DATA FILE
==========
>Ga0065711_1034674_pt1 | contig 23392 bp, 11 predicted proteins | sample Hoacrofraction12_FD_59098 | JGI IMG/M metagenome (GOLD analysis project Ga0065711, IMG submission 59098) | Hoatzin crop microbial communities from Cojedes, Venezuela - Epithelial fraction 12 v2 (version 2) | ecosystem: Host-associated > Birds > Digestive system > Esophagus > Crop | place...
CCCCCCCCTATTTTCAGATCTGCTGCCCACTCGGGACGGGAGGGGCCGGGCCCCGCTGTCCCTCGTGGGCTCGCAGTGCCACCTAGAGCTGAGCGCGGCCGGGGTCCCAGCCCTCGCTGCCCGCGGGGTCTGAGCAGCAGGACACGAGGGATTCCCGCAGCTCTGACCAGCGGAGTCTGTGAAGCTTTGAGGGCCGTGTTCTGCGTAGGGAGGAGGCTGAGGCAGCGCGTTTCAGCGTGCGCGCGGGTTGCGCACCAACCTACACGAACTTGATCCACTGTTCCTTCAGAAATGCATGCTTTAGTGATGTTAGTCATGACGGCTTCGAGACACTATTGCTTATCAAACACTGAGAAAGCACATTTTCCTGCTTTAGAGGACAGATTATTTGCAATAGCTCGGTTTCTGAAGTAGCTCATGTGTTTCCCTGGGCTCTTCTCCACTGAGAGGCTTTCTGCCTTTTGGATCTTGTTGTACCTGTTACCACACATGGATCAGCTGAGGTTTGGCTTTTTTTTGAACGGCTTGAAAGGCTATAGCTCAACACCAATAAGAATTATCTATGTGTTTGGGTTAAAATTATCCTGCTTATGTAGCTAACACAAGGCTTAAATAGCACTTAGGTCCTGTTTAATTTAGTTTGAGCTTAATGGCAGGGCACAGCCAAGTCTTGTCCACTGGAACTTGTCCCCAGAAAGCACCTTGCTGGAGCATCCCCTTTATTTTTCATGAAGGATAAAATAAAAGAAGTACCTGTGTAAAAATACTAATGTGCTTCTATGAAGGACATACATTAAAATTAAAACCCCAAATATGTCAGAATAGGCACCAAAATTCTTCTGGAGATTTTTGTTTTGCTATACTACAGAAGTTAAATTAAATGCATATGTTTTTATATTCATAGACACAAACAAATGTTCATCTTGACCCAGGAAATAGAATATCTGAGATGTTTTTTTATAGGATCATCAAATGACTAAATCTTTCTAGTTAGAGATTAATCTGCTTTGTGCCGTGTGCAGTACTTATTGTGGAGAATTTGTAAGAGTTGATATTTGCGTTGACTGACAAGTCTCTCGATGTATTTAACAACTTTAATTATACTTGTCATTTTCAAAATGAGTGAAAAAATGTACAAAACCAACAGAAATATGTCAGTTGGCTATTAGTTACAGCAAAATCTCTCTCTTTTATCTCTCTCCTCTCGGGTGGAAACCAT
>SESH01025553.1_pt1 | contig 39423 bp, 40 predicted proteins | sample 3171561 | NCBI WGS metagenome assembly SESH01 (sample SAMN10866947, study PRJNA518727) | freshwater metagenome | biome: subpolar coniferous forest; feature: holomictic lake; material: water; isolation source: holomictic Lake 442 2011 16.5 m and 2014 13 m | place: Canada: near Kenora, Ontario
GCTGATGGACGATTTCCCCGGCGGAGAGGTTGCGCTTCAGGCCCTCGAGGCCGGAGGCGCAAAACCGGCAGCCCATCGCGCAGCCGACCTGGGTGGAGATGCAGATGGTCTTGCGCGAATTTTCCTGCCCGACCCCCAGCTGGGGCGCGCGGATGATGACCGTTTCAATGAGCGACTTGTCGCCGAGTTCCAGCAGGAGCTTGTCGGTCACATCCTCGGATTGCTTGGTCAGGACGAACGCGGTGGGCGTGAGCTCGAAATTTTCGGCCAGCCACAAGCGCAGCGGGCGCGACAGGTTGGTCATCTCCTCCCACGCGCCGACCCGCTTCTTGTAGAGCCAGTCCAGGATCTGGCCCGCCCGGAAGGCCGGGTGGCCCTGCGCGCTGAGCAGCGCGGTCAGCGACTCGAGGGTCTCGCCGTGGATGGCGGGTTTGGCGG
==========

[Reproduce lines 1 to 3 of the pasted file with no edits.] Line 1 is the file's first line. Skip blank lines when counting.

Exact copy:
>Ga0065711_1034674_pt1 | contig 23392 bp, 11 predicted proteins | sample Hoacrofraction12_FD_59098 | JGI IMG/M metagenome (GOLD analysis project Ga0065711, IMG submission 59098) | Hoatzin crop microbial communities from Cojedes, Venezuela - Epithelial fraction 12 v2 (version 2) | ecosystem: Host-associated > Birds > Digestive system > Esophagus > Crop | place...
CCCCCCCCTATTTTCAGATCTGCTGCCCACTCGGGACGGGAGGGGCCGGGCCCCGCTGTCCCTCGTGGGCTCGCAGTGCCACCTAGAGCTGAGCGCGGCCGGGGTCCCAGCCCTCGCTGCCCGCGGGGTCTGAGCAGCAGGACACGAGGGATTCCCGCAGCTCTGACCAGCGGAGTCTGTGAAGCTTTGAGGGCCGTGTTCTGCGTAGGGAGGAGGCTGAGGCAGCGCGTTTCAGCGTGCGCGCGGGTTGCGCACCAACCTACACGAACTTGATCCACTGTTCCTTCAGAAATGCATGCTTTAGTGATGTTAGTCATGACGGCTTCGAGACACTATTGCTTATCAAACACTGAGAAAGCACATTTTCCTGCTTTAGAGGACAGATTATTTGCAATAGCTCGGTTTCTGAAGTAGCTCATGTGTTTCCCTGGGCTCTTCTCCACTGAGAGGCTTTCTGCCTTTTGGATCTTGTTGTACCTGTTACCACACATGGATCAGCTGAGGTTTGGCTTTTTTTTGAACGGCTTGAAAGGCTATAGCTCAACACCAATAAGAATTATCTATGTGTTTGGGTTAAAATTATCCTGCTTATGTAGCTAACACAAGGCTTAAATAGCACTTAGGTCCTGTTTAATTTAGTTTGAGCTTAATGGCAGGGCACAGCCAAGTCTTGTCCACTGGAACTTGTCCCCAGAAAGCACCTTGCTGGAGCATCCCCTTTATTTTTCATGAAGGATAAAATAAAAGAAGTACCTGTGTAAAAATACTAATGTGCTTCTATGAAGGACATACATTAAAATTAAAACCCCAAATATGTCAGAATAGGCACCAAAATTCTTCTGGAGATTTTTGTTTTGCTATACTACAGAAGTTAAATTAAATGCATATGTTTTTATATTCATAGACACAAACAAATGTTCATCTTGACCCAGGAAATAGAATATCTGAGATGTTTTTTTATAGGATCATCAAATGACTAAATCTTTCTAGTTAGAGATTAATCTGCTTTGTGCCGTGTGCAGTACTTATTGTGGAGAATTTGTAAGAGTTGATATTTGCGTTGACTGACAAGTCTCTCGATGTATTTAACAACTTTAATTATACTTGTCATTTTCAAAATGAGTGAAAAAATGTACAAAACCAACAGAAATATGTCAGTTGGCTATTAGTTACAGCAAAATCTCTCTCTTTTATCTCTCTCCTCTCGGGTGGAAACCAT
>SESH01025553.1_pt1 | contig 39423 bp, 40 predicted proteins | sample 3171561 | NCBI WGS metagenome assembly SESH01 (sample SAMN10866947, study PRJNA518727) | freshwater metagenome | biome: subpolar coniferous forest; feature: holomictic lake; material: water; isolation source: holomictic Lake 442 2011 16.5 m and 2014 13 m | place: Canada: near Kenora, Ontario